I hit 'Update Graph' and nothing happens--what's wrong?
Do the calculators take into account treatment with drug _______?
The Outcome calculators are based on observed outcomes for United States cancer patients from 1987-2007, with greater weight given to more recent patients. Thus they do include data for any treatments used during this time period. However, the calculator may not reflect the full impact of treatments developed later in that time period, or not widely used until later in that period.
The breast cancer treatment calculator does take into account the specific drugs (or analogues) listed in the treatment selection menu, with the impact of the drugs calculated based on clinical trial results.
Do the calculators take into account differing surgical treatments?
The calculators are based on observed outcomes for cancer patients from 1987-2007, with greater weight given to more recent patients. Thus they are based on data including all surgical treatments used during this time period, and the relative frequency of a given surgical procedure for a given tumor type.
How do I get a mortality estimate which excludes the chance of non-cancer death?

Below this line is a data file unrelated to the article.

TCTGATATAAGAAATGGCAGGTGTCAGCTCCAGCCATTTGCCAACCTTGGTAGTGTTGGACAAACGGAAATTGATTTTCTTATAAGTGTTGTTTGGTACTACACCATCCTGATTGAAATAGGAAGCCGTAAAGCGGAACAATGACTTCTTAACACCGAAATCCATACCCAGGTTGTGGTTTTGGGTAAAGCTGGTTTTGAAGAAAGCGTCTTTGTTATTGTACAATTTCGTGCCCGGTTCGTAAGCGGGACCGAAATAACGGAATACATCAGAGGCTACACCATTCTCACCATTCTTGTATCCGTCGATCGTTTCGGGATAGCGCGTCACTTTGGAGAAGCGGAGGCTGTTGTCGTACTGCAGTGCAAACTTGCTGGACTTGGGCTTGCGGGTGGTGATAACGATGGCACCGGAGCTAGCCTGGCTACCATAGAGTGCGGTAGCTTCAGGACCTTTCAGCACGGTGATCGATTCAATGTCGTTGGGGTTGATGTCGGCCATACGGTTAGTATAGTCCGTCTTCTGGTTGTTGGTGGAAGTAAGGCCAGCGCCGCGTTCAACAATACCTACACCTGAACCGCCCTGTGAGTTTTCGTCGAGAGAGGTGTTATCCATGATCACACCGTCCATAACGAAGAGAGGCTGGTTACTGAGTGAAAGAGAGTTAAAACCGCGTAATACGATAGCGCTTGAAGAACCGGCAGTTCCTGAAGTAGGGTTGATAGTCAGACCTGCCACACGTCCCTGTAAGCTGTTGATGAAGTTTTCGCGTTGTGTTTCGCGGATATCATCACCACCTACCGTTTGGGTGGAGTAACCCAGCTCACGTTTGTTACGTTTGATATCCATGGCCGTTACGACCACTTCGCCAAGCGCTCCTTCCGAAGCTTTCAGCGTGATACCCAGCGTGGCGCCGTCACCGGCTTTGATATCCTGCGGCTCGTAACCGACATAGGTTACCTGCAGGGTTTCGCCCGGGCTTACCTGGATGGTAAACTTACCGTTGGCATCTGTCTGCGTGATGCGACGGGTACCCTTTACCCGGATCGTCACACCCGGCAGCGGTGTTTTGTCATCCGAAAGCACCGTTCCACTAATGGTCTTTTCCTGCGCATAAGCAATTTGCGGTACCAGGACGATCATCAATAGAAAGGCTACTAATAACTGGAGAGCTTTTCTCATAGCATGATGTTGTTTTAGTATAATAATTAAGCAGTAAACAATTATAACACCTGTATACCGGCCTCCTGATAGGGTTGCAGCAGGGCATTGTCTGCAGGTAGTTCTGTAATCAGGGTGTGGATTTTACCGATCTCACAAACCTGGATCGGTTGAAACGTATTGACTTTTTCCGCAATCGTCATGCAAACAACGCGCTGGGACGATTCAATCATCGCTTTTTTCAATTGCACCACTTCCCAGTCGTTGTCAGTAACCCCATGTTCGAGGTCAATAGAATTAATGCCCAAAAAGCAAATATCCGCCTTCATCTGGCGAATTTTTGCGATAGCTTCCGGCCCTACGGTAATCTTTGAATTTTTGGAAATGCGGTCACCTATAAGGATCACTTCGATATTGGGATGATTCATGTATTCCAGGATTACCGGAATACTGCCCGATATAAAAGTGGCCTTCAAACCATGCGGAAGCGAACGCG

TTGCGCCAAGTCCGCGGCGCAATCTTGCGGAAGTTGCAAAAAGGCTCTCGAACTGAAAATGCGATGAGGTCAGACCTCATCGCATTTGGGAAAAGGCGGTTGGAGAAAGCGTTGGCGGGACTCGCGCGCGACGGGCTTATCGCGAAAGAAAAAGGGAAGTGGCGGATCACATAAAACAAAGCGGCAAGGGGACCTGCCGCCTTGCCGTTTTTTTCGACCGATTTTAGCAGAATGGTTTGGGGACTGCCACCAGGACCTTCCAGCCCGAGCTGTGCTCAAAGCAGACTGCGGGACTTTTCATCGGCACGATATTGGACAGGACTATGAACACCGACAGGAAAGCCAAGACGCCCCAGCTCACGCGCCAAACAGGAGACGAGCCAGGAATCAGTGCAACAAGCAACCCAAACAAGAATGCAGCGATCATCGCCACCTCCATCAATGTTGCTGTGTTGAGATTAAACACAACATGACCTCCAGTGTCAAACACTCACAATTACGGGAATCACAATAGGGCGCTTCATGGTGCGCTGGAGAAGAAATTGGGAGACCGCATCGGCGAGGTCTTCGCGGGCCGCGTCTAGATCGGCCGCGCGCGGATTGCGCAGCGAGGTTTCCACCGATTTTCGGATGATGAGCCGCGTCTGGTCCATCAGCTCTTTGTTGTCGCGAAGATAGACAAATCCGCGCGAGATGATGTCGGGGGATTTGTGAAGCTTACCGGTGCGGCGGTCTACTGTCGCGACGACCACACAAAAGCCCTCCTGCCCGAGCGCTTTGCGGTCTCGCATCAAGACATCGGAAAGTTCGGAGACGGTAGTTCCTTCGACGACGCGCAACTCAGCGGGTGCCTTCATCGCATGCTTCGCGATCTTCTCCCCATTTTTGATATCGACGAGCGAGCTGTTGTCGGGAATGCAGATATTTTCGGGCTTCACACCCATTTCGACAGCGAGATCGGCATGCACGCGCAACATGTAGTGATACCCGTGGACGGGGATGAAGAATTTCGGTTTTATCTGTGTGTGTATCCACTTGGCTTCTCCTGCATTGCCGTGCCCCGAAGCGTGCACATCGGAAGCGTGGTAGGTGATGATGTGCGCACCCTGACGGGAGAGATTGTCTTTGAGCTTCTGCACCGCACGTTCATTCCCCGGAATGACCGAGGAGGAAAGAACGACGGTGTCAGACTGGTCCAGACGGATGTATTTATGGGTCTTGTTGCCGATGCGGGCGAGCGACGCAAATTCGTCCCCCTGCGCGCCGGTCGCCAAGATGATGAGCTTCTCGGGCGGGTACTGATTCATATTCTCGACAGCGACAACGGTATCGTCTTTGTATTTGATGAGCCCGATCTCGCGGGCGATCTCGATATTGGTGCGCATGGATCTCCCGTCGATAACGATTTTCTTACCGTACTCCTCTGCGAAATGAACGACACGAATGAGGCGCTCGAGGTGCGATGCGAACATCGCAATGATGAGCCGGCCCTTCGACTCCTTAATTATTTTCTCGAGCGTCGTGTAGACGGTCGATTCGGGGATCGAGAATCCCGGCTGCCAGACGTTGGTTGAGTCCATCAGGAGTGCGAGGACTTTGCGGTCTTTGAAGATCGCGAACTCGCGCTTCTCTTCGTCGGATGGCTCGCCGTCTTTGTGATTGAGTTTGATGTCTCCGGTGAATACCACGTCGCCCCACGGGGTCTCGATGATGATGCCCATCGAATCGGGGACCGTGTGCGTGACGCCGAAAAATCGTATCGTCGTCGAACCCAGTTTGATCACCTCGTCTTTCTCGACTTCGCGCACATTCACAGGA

If an age of 0 is entered, the calculators will ignore any chance of non-cancer death
How do I get a mortality estimate for a patient whose cancer has metastasized to one or more distant sites?
Our calculators are designed to provide predictions for cancers that have no presently detected distant metastases. Thus the projections do not apply to cancers that are already known to be metastatic.
How has the accuracy of these calculators been verified?
All calculators have been verified against cancer patients diagnosed between 1987-2007 in the United States Surveillance, Epidemiology and End-Results database. The breast cancer and melanoma calculators have also been validated against a database of ~30,000 breast cancer and ~7,000 melanoma patients seen at Partners Hospitals
How accurate are the projections?
When verifying the accuracy of the calculators against independent data sets (using different patients than the patients that the model parameters were dervied from) the mean and median error across patient stratifications are typically ~2% Thus, if a calculator outputs a projected 15-year mortality of 16%, the actual value may in fact vary between 14-18%. The accuracy is generally higher for the most common types and sizes of tumors, and lower for the rarer and the most advanced tumors. For details, see our technical reports
I don't see an answer to my question above
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